Hemp matures in 90-120 days, depending on a number of factors such as variety, seeding date and summer temperatures. Growing conditions, as with other crops, can affect maturity date.
Industrial hemp seed is harvested when the seed begins to shatter. Standing hemp is harvested when approximately 70% to 80% of the seeds are ripe and the grain sample has a seed moisture range of 10% to 20%. Hemp is indeterminate in growth so the seeds at the top of the head will be less mature than ones on the bottom. Hemp is ready to combine when the bracts around the seed have dried up and the seed is exposed.
Hemp head ready for harvest
When hemp is combined, the more immature seeds from the top of the head will retain some of the bracts that surround them. The bracts and the broken plant material in the combine hopper mean the sample is high in moisture. In a dryer, the plant material does dry down fairly quickly.
Later combining can result in increased grain losses due to shattering, bird damage and lower quality grain. Mature fibres tend to wrap more tenaciously around moving parts on the combine as the crop dries down.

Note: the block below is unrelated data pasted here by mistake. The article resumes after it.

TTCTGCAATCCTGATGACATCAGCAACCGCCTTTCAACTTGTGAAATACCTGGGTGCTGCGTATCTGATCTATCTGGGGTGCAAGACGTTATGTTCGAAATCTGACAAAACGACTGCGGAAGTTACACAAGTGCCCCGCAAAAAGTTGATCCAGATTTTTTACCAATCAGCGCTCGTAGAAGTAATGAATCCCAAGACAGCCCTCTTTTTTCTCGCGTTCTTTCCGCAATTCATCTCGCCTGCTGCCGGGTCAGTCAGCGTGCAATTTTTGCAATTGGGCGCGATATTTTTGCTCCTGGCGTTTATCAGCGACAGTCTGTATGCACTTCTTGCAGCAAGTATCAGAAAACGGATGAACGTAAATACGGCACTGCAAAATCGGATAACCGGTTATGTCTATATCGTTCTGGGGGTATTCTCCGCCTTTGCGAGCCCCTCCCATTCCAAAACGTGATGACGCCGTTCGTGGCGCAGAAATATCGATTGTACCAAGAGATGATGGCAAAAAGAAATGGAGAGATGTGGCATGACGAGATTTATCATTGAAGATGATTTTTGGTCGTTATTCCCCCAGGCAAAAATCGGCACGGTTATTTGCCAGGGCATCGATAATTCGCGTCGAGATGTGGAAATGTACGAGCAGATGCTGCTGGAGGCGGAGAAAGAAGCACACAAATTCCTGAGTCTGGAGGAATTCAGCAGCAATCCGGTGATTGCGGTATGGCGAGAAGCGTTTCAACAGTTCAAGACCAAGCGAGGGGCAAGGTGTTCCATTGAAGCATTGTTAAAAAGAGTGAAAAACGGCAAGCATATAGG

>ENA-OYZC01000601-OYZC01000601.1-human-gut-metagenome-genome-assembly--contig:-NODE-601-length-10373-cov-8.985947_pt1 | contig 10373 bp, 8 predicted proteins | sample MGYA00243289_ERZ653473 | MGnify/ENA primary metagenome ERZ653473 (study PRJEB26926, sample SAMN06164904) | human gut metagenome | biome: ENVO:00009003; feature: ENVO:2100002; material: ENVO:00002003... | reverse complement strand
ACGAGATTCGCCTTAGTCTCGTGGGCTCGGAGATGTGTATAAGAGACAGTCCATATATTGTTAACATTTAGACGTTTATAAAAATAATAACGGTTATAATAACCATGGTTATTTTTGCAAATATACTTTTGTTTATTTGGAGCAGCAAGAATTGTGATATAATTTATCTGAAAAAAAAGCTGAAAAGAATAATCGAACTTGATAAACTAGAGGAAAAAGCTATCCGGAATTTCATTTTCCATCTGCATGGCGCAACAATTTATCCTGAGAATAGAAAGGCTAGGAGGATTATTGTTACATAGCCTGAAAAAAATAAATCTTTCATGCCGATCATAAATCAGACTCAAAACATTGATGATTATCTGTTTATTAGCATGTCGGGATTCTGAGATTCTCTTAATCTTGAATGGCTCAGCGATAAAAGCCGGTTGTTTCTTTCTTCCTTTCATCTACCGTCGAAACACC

As the hemp matures, the bracts surrounding the seed will dry and expose the seed for natural dry down. Fall frosts will assist the dry down process and the harvest can generally commence three to five days after a frost. After a killing frost, the crop will dry down rapidly therefore combining must take place with days.
The probability of shattering will increase as the plant dries. High winds can accelerate the incidence of shattering. Bird damage can be a problem as the seeds mature.